Underground Railroad Free Press
News and views on the Underground Railroad • Volume XVI, no. 90, July 2021
Published bimonthly since 2006, we bring together organizations and people interested in the historical and the contemporary Underground Railroad. Free Press is the home of Lynx, the central registry of contemporary Underground Railroad organizations; Datebook, the community's event calendar; and the Free Press Prizes awarded annually for leadership, preservation and advancement of knowledge, the community's highest honors. Please visit urrfreepress.com for more.
Following Brief Mentions below, this issue features an exposè on another episode of New York City bureaucratic dawdling on protecting one of the city’s few remaining Underground Railroad safe houses. Then Underground Railroad author Fergus Bordewich is up twice with his charged reproach of the city’s foot dragging, and his recent Wall Street Journal article on Underground Railroad myths. Next read a reprint of more Underground Railroad myths compiled by Henry Louis Gates and Free Press. Last, Deirdre Sinnott’s new Underground Railroad novel, The Third Mrs. Galloway, is reviewed.
❦ Free Press Prize Nominations Now Open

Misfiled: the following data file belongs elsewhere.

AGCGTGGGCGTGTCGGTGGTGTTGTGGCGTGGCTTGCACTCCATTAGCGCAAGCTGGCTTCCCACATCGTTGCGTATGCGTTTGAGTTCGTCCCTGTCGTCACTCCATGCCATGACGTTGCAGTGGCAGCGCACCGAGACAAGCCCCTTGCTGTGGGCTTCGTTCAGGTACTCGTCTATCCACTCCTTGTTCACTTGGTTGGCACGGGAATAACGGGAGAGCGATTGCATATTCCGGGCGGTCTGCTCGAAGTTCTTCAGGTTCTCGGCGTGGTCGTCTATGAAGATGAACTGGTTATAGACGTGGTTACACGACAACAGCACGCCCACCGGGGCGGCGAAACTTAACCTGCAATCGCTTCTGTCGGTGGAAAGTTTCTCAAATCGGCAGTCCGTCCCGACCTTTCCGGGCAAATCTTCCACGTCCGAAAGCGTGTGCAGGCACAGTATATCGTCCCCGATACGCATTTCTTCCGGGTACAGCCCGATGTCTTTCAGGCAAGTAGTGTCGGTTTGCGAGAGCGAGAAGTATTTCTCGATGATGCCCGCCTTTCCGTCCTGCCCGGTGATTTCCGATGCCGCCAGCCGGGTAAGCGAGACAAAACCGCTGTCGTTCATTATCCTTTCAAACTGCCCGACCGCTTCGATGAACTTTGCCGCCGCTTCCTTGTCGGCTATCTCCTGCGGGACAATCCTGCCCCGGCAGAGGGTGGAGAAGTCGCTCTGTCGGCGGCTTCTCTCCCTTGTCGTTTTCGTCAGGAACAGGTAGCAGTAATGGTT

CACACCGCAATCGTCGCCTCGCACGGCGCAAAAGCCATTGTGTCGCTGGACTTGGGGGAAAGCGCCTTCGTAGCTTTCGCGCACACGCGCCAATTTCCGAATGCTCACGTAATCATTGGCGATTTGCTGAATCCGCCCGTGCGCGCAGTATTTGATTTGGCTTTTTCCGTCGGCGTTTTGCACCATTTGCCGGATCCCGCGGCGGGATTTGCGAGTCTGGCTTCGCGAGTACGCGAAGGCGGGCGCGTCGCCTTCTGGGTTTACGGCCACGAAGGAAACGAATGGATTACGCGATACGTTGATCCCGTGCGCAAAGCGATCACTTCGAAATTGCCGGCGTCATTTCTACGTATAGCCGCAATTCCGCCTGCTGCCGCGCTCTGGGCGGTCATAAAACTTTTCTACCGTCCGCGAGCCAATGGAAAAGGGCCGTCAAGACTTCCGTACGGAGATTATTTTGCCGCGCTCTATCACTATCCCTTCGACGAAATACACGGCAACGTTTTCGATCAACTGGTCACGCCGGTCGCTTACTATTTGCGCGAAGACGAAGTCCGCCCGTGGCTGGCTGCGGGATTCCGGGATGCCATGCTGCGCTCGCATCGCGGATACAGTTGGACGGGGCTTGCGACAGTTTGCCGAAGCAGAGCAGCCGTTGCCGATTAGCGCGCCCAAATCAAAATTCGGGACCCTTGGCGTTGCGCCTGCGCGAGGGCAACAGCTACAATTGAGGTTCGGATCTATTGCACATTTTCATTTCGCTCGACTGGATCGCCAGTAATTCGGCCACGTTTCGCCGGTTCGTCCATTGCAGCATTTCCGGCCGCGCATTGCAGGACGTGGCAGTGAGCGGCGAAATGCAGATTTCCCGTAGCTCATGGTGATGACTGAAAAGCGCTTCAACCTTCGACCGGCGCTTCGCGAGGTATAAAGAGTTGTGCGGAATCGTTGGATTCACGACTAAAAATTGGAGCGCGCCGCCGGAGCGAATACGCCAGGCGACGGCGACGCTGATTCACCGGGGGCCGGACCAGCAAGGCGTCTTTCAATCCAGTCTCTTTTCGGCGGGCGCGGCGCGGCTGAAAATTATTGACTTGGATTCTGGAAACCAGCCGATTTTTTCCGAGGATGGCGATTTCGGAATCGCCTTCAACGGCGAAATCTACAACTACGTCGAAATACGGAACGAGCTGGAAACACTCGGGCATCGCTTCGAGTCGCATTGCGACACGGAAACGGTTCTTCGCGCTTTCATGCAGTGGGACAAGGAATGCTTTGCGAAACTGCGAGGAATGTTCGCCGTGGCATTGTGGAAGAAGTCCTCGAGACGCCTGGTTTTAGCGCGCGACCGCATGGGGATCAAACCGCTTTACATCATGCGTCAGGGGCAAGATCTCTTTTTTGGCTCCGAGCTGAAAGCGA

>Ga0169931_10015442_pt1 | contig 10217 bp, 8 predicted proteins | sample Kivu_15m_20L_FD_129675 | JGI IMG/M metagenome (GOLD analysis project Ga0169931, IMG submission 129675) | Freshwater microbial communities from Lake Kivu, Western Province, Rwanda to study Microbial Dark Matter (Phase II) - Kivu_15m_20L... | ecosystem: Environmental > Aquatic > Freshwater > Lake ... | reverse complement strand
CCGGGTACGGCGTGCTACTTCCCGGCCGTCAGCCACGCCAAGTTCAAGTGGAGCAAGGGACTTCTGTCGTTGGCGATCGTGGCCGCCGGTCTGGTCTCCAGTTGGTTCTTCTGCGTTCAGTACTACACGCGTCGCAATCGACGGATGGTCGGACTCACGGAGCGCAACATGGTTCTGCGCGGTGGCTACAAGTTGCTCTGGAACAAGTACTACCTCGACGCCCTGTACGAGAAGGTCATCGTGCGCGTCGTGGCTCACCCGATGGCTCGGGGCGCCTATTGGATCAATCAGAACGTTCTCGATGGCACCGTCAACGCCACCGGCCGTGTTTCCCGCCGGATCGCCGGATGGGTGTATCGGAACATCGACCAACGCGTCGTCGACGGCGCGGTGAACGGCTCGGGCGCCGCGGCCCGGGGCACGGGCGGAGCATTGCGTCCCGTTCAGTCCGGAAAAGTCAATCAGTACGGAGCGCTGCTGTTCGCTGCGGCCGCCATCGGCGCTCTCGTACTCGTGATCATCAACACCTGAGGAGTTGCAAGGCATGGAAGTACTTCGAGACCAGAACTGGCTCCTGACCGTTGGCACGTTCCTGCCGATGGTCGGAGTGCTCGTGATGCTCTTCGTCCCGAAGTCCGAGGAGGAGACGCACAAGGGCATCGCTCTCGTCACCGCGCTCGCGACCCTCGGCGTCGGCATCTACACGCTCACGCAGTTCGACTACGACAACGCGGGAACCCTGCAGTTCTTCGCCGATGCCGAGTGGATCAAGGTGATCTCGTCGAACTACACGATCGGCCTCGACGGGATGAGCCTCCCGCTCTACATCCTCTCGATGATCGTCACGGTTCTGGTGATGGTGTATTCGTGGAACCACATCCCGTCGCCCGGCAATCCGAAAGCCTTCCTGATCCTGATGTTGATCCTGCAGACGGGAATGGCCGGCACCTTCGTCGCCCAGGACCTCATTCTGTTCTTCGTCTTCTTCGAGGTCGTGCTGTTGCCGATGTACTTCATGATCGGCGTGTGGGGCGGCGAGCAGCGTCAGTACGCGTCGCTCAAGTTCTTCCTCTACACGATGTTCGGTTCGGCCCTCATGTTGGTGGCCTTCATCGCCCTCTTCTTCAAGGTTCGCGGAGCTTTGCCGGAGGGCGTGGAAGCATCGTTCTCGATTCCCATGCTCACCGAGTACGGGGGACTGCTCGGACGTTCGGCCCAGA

The annually awarded Free Press Prizes are regarded as the most esteemed honor bestowed in the international Underground Railroad community. The three prizes honor the most outstanding contributions to contemporary Underground Railroad work in leadership, preservation, and advancement of knowledge. Our publicizing of prizes and winners promotes awareness and appreciation of Underground Railroad work to the general public, elected and other officials, governments, and key influencers. As the Underground Railroad was an international operation, prize eligibility extends to individual and organization nominees from any nation. For more on the prizes, past winners and how to nominate, visit http://urrfreepress.com/#Prizes.
❦ Frederick Douglass Walking Tour Reopened
Lou Fields of Baltimore Black Heritage Tours is glad that enough people have been vaccinated to safely reopen the Frederick Douglass Walking Tour, long a public favorite. We’ve been on this tour and it’s excellent. Sign up for this or other of Lou’s tours at 443.983.7974 or firstname.lastname@example.org. Let us also mention that Lou was the winner of the Underground Railroad Free Press Prize for Leadership in 2015 and the NAACP Thurgood Marshall Legacy Award in 2020. Here in Maryland, we call Lou Mr. Maryland Underground Railroad.
❦ Harriet’s Family
We came across this photo of Harriet Tubman in 1887 when she was in her mid-sixties with her husband, Civil War veteran Nelson Davis, and their daughter Gertie. They were living in Auburn, New York.
Again: Developers and Bureaucrats Team Up to Stall Preservation
The following article was featured in the June 18, 2021, issue of The Gothamist, a news website operated by New York Public Radio. Reprinted with thanks and lightly edited for space.
Underground Railroad Historian: Losing Washington Heights House Would Be "Travesty"